Whose Child Is It Anyway?
For the Chalkboard Review, FAIR Advisor Robert Pondiscio writes that while “the children we teach are our students, our scholars, or our class…they have parents or caregivers who will insist, quite rightly, that our students are their kids.” Pondiscio notes that “the distinction is not mere pedantry,” and there are real consequences to thinking otherwise.
Consider the tensions surfaced last week when Virginia released guidance to its schools insisting they must “keep parents fully informed about all matters” related to their children’s health and psychological development, and that schools may not “encourage or instruct teachers to conceal material information about a student from the student’s parent, including information related to gender.” It should have been uncontroversial for the state’s Department of Education to note its new guidance “fully acknowledges the rights of parents to exercise their fundamental rights granted by the Fourteenth Amendment of the U.S. Constitution to direct the care, upbringing, and education of their children.” But that’s not how it landed either among educators or the media. “This is unacceptable,” tweeted Jason Kamras, Richmond’s school superintendent. “Public schools should be welcoming and inclusive, not exclusionary. The very least we can give our students is dignity and respect. This action takes it away.” In the New York Times’ telling, Virginia is “reversing school protections for transgender students.”
Sundance Liked Her Documentary on Terrorism, Until Muslim Critics Didn’t
For the New York Times, Michael Powell writes about documentary filmmaker Meg Smaker and her film Jihad Rehab, and the controversy surrounding it after it screened at Sundance and “Arab and Muslim filmmakers and their white supporters accused Ms. Smaker of Islamophobia and American propaganda. Some suggested her race was disqualifying, a white woman who presumed to tell the story of Arab men.”
Sundance leaders reversed themselves and apologized.
Abigail Disney, a grandniece of Walt Disney, had been the executive producer of “Jihad Rehab” and called it “freaking brilliant” in an email to Ms. Smaker. Now she disavowed it.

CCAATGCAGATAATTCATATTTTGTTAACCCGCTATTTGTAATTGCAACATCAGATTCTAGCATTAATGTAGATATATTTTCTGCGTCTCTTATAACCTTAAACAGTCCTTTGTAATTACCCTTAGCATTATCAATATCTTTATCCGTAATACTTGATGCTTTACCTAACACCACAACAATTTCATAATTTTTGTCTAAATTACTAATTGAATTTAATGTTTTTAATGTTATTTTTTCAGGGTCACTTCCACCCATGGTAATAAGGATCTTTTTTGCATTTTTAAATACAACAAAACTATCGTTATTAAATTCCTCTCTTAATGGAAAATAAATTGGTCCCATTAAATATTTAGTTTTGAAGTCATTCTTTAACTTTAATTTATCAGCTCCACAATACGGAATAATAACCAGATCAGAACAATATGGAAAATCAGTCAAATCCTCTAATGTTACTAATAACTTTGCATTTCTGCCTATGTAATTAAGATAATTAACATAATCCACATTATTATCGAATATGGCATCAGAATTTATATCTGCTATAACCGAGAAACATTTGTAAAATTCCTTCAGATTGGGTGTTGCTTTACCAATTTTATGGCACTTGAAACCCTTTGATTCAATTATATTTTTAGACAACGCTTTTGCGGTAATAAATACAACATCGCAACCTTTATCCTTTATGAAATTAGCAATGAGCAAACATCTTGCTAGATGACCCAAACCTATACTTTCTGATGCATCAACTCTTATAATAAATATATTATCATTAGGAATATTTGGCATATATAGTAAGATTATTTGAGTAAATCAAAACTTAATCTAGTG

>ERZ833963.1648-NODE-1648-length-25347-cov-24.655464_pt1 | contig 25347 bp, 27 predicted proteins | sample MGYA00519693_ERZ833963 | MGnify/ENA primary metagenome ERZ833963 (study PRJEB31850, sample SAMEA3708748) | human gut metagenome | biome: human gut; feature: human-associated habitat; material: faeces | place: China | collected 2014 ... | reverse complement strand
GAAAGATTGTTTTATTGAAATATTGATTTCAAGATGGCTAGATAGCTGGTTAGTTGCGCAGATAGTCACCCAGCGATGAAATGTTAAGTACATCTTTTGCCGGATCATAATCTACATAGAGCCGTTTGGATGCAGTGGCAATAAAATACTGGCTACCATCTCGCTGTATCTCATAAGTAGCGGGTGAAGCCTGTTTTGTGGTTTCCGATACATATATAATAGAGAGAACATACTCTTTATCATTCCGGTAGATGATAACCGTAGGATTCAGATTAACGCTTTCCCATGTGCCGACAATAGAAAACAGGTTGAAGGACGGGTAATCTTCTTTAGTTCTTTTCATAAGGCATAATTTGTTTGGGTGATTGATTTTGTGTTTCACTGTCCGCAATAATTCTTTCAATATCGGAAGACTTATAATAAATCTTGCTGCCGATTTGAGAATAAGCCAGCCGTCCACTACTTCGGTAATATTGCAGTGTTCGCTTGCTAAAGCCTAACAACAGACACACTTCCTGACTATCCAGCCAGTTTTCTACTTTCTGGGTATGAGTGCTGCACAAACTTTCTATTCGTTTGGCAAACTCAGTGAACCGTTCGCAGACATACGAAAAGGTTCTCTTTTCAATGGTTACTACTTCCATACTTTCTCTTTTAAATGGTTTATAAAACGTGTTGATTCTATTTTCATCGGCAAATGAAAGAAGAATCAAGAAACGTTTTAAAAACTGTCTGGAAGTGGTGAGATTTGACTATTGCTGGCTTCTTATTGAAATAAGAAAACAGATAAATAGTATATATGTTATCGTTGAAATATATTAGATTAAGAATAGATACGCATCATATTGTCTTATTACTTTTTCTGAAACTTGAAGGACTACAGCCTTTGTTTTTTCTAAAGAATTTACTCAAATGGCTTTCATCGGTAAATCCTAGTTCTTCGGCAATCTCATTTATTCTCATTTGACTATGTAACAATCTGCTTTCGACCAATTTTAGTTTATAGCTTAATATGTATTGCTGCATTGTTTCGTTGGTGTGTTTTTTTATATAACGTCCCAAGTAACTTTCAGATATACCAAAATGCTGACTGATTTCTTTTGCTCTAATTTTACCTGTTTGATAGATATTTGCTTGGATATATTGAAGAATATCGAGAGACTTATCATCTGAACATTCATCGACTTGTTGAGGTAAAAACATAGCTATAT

The film “landed like a truckload of hate,” Ms. Disney wrote in an open letter.
Ms. Smaker’s film has become near untouchable, unable to reach audiences. Prominent festivals rescinded invitations, and critics in the documentary world took to social media and pressured investors, advisers and even her friends to withdraw names from the credits. She is close to broke.
In the End, Only Autobiography Will Be Allowed
For his Substack, Stuff Happens, a writer going by the name History Boomer writes about the case of Meg Smaker, and “the crazy idea that certain topics should only be discussed or portrayed by people with the appropriate characteristics,” which is “a smothering approach that would set limits on art based on skin color and background when the only limit to art should be the artist’s imagination.”
This way lies madness. Taken to its logical conclusion, “stay in your lane” thinking will result in filmmakers only making films about themselves and only Barack Obama will be acceptable to portray Barack Obama. We must fight the purity police on all sides who want to resegregate our culture. Meg Smaker has as much right to make a film about four Muslim men (assuming she approaches the subject with care and integrity) as a black filmmaker has to create her own vision of Romeo and Juliet. We are all citizens of this world, hungry students learning from her intertwined cultures.